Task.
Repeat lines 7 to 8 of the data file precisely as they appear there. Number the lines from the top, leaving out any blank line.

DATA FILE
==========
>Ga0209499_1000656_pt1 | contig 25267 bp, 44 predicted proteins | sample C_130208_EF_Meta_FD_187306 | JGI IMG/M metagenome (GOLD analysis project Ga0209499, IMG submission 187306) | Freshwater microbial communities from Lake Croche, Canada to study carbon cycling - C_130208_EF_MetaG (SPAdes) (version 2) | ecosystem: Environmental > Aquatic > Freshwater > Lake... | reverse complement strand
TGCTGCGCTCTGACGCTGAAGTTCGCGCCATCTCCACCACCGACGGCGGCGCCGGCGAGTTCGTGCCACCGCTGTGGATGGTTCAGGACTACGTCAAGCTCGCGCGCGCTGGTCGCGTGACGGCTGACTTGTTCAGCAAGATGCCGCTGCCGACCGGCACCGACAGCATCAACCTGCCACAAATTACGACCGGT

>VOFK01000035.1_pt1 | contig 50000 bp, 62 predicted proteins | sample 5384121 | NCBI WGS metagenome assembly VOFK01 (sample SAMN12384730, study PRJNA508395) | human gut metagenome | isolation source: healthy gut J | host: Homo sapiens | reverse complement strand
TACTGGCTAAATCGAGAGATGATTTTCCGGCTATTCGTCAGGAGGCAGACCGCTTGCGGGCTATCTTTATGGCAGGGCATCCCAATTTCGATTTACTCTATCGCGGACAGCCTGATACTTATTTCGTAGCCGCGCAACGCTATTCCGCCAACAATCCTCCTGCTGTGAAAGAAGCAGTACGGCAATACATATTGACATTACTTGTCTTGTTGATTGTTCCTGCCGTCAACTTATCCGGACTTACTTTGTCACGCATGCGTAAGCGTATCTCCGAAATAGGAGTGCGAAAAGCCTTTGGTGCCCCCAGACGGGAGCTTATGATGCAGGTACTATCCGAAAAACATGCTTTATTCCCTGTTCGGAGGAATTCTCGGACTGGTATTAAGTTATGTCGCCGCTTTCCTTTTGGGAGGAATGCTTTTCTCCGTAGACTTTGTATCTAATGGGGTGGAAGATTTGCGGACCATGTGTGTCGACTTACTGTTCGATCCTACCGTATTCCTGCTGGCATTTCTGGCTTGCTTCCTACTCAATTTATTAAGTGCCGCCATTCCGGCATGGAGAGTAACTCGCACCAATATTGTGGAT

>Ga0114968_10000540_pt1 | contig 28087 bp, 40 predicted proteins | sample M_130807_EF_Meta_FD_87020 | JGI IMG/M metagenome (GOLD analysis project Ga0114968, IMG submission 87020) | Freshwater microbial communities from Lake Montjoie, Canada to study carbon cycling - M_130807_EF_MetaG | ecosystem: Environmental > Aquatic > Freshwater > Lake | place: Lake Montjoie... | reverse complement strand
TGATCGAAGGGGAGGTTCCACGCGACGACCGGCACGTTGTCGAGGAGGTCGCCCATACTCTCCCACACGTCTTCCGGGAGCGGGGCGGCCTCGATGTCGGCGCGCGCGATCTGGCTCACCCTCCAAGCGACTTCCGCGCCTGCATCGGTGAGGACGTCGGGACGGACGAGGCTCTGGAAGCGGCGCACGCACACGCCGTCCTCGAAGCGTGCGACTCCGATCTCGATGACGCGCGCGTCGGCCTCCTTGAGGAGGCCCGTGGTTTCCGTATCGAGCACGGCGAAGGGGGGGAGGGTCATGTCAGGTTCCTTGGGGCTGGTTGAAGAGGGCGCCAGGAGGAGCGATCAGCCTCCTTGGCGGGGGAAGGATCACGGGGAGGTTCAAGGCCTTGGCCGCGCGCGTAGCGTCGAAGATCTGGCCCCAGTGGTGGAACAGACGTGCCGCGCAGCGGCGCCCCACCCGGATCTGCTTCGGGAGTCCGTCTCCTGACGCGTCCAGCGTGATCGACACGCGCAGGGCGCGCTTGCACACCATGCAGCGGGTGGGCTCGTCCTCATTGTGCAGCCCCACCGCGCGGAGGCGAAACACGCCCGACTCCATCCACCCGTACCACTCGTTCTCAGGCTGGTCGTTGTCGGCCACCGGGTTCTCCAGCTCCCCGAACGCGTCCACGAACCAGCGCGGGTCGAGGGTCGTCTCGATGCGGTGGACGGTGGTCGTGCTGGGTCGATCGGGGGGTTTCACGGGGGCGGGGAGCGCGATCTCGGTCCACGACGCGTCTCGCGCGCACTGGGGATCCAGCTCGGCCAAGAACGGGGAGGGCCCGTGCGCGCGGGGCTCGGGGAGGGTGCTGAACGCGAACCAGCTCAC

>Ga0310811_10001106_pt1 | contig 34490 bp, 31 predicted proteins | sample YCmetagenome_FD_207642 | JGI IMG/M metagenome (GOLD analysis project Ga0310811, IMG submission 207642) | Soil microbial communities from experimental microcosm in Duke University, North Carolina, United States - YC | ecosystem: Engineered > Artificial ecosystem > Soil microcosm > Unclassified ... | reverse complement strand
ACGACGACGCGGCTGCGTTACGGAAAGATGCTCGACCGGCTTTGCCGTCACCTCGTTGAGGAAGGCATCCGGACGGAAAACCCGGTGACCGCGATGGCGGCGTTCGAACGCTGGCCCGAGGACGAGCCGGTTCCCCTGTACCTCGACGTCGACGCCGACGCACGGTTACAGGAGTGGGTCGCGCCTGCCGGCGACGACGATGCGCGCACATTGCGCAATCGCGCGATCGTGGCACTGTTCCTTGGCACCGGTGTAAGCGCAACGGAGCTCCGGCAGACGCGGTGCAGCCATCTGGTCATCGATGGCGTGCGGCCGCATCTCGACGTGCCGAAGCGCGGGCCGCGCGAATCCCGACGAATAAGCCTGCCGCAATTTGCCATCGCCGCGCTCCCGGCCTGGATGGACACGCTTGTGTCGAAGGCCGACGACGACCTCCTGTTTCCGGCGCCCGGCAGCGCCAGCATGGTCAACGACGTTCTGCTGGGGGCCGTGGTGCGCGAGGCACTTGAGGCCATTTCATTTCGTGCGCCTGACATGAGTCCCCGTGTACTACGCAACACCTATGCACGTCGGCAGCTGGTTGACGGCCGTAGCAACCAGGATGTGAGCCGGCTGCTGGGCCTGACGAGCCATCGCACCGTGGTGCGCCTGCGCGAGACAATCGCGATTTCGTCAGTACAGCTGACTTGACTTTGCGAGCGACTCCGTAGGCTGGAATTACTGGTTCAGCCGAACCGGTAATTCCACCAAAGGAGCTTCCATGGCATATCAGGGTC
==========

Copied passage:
>Ga0310811_10001106_pt1 | contig 34490 bp, 31 predicted proteins | sample YCmetagenome_FD_207642 | JGI IMG/M metagenome (GOLD analysis project Ga0310811, IMG submission 207642) | Soil microbial communities from experimental microcosm in Duke University, North Carolina, United States - YC | ecosystem: Engineered > Artificial ecosystem > Soil microcosm > Unclassified ... | reverse complement strand
ACGACGACGCGGCTGCGTTACGGAAAGATGCTCGACCGGCTTTGCCGTCACCTCGTTGAGGAAGGCATCCGGACGGAAAACCCGGTGACCGCGATGGCGGCGTTCGAACGCTGGCCCGAGGACGAGCCGGTTCCCCTGTACCTCGACGTCGACGCCGACGCACGGTTACAGGAGTGGGTCGCGCCTGCCGGCGACGACGATGCGCGCACATTGCGCAATCGCGCGATCGTGGCACTGTTCCTTGGCACCGGTGTAAGCGCAACGGAGCTCCGGCAGACGCGGTGCAGCCATCTGGTCATCGATGGCGTGCGGCCGCATCTCGACGTGCCGAAGCGCGGGCCGCGCGAATCCCGACGAATAAGCCTGCCGCAATTTGCCATCGCCGCGCTCCCGGCCTGGATGGACACGCTTGTGTCGAAGGCCGACGACGACCTCCTGTTTCCGGCGCCCGGCAGCGCCAGCATGGTCAACGACGTTCTGCTGGGGGCCGTGGTGCGCGAGGCACTTGAGGCCATTTCATTTCGTGCGCCTGACATGAGTCCCCGTGTACTACGCAACACCTATGCACGTCGGCAGCTGGTTGACGGCCGTAGCAACCAGGATGTGAGCCGGCTGCTGGGCCTGACGAGCCATCGCACCGTGGTGCGCCTGCGCGAGACAATCGCGATTTCGTCAGTACAGCTGACTTGACTTTGCGAGCGACTCCGTAGGCTGGAATTACTGGTTCAGCCGAACCGGTAATTCCACCAAAGGAGCTTCCATGGCATATCAGGGTC